Michelle Obama Opens Up About How Racism Affected Her Time As First Lady

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Michelle Obama might have handled her time as the First Lady of the United States like a real-life version of superwoman, thanks to her kick-ass speeches, dresses, and humanitarian causes. But that doesn't mean she never felt down during the eight years she occupied the White House. Michelle Obama recently spoke at the Women's Foundation of Colorado's (WFCO) 30th anniversary event in Denver on Tuesday, where she opened up about how racism affected her during her time as the first lady, according to multiple news outlets.

In case you were wondering, yes, she did catch some of those racist and sexist jokes and yes, they hurt her just like they hurt a lot of women of color.

During her talk, Michelle Obama shared,

The shards that cut me the deepest were the ones that intended to cut. Knowing that after eight years of working really hard for this country, there are still people who won't see me for what I am because of my skin color. Women, we endure those cuts in so many ways that we don't even notice we're cut. We are living with small, tiny cuts, and we are bleeding every single day. And we're still getting up.

Michelle Obama was criticized based on both her race and her gender, which was a different experience from any other first lady in history.


She was called "an ape in heels" in 2016, an animal comparison which has long been a racist association to black people.

In 2008, when Barack Obama first ran for president, The New Yorker magazine ran a cover with an illustration of Michelle Obama holding a rifle with a magazine of bullets, wearing an afro, and fist-bumping her husband.

According to Time magazine, she shared during a 2016 speech at Tuskegee University's graduation commencement,

Now, yeah, it was satire, but if I'm really being honest, it knocked me back a bit.

The rifle and angry expression on Michelle Obama's face seemingly played into the "angry black woman" stereotype that suggests black women are always hostile and aggressive. Such a stereotype is harmful because it often restricts black women from being able to express their full spectrum of emotions, for fear of being seen as an agitator.

The stereotype also leaves room for people to feel like they don't have to protect, feel empathy, or be sensitive to black women and girls since they are "strong" and don't need help. But no matter how strong Michelle Obama and other black women are, we still have feelings that can be hurt and experiences that can be traumatic.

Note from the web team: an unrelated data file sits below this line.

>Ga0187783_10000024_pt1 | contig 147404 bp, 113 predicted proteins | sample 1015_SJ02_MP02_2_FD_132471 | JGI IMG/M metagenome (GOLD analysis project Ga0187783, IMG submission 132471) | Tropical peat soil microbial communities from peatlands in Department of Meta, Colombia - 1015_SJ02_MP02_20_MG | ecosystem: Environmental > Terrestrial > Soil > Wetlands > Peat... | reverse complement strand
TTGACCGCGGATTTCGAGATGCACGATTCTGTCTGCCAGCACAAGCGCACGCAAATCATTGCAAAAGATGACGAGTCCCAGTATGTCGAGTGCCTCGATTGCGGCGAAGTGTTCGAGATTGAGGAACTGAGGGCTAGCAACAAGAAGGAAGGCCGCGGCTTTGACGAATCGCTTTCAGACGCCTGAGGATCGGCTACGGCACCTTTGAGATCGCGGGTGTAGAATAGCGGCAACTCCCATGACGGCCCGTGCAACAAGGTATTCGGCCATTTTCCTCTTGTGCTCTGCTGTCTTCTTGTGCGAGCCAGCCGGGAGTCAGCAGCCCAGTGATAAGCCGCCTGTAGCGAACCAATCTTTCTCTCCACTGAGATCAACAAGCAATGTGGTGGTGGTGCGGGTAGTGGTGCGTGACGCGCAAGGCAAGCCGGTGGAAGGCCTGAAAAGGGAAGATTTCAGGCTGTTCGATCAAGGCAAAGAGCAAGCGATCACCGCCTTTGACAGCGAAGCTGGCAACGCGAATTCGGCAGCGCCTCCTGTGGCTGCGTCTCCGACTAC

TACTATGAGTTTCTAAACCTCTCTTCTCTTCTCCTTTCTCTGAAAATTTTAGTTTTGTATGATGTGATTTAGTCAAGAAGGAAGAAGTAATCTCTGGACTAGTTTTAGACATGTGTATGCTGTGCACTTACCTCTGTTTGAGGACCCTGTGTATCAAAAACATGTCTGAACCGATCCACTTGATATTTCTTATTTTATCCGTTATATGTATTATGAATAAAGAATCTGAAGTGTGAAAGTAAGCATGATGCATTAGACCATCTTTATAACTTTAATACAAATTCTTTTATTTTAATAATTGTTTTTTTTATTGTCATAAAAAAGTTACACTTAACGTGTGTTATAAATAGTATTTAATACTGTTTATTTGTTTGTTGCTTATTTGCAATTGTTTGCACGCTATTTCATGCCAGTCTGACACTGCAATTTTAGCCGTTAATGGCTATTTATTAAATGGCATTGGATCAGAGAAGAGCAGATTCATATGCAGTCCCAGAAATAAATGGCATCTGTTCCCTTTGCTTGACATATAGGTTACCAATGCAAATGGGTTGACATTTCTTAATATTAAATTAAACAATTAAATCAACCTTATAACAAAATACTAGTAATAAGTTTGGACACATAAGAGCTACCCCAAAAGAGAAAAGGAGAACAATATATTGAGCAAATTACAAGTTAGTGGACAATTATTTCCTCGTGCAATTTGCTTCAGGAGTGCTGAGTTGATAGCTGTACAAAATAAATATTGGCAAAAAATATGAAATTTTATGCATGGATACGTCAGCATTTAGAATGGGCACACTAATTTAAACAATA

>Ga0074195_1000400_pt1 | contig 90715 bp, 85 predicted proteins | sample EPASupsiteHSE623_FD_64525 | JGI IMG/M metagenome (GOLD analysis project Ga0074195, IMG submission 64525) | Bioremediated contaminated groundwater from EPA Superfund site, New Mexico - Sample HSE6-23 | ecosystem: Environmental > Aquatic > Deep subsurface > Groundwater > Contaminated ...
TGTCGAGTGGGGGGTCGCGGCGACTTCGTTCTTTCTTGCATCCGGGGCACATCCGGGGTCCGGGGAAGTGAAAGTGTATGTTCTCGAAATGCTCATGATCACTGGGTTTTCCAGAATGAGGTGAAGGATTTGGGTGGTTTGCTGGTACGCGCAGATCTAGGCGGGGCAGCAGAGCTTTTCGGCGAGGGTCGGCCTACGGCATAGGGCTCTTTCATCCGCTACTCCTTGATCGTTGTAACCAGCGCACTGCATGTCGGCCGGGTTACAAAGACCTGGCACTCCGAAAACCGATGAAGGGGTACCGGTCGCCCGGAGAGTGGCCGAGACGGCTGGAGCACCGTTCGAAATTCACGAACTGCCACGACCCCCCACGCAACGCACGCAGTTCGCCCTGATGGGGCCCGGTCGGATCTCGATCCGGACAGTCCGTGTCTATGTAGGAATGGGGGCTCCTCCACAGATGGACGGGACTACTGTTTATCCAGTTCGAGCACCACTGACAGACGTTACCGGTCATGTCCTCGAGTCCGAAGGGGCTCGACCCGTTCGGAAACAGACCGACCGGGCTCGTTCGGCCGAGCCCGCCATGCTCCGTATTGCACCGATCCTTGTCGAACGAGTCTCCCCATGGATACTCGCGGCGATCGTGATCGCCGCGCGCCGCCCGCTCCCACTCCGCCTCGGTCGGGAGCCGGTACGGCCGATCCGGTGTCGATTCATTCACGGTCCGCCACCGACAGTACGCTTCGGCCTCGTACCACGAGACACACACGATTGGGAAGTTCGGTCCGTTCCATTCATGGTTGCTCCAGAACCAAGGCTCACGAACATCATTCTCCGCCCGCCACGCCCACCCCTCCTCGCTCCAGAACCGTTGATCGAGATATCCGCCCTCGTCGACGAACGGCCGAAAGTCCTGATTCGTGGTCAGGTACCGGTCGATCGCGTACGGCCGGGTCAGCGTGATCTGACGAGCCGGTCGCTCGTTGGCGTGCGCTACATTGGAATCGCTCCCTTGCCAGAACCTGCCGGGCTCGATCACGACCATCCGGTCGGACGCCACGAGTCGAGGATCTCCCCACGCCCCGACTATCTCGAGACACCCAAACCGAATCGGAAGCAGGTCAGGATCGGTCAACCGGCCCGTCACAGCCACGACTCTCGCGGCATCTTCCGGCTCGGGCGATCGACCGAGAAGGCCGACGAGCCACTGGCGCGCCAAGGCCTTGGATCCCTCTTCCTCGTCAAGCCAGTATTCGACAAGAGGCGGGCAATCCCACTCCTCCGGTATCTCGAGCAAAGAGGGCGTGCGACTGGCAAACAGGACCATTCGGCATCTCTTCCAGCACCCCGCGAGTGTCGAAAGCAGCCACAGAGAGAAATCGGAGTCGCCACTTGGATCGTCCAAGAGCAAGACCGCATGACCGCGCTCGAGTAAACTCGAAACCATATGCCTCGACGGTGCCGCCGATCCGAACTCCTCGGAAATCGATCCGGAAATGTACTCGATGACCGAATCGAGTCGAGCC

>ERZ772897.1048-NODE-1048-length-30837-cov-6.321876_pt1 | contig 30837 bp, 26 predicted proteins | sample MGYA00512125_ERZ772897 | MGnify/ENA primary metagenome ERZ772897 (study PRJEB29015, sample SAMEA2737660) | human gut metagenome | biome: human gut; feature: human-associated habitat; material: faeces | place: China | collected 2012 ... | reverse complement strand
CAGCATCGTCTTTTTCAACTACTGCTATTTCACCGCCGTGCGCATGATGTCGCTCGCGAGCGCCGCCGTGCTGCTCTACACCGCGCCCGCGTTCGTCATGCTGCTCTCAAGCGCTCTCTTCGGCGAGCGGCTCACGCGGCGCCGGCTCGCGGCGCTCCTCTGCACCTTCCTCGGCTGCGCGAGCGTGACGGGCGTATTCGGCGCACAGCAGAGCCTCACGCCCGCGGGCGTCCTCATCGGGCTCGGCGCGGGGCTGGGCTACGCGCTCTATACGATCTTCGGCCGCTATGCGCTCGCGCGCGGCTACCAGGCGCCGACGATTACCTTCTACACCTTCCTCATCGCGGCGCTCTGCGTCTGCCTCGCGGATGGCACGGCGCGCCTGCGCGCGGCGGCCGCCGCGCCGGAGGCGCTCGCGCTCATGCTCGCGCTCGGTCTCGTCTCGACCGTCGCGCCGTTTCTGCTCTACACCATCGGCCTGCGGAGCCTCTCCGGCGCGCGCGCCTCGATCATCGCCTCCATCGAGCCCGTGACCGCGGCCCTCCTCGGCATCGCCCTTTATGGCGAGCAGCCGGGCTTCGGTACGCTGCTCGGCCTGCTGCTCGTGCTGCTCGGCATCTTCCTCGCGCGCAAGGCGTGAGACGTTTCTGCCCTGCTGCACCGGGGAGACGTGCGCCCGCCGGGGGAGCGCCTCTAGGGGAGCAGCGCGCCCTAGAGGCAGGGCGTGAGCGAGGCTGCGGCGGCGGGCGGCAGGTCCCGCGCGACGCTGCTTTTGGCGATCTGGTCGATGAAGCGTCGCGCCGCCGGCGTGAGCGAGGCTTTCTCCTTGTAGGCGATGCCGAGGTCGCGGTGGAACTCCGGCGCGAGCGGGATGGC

Michelle Obama talked more at the commencement about more racist comments she's heard about her and how she has been able to overcome them, according to Time.

She continued her commencement speech, saying,

Over the years, folks have used plenty of interesting words to describe me. One said I exhibited 'a little bit of uppity-ism.' Another noted that I was one of my husband's 'cronies of color.' Cable news once charmingly referred to me as 'Obama's Baby Mama.' And all of this used to really get to me. Back in those days, I had a lot of sleepless nights, worrying about what people thought of me. It can feel isolating ... I had to ignore all of the noise and be true to myself— and the rest would work itself out.

And it certainly did work itself out. Michelle Obama has become an emblem of class, resilience, and not just strength, but also healthy vulnerability. Even though she and Barack Obama left the White House, many citizens in the country have still been clocking their every move. We've even obsessed over her vacation style and natural hair.

Michelle Obama has been "called everything but a child of God," as the southern elderly might put it, making her the perfect example of how racism affects all black people, no matter high up the social and financial ladders they climb.

Luckily, for every racist comment out there about her, there are plenty of praises given to the inimitable Michelle Obama.

Heck, she's friends with Beyoncé and gives a wicked good rendition of a Missy Elliott song. What exactly is there not to love, people!?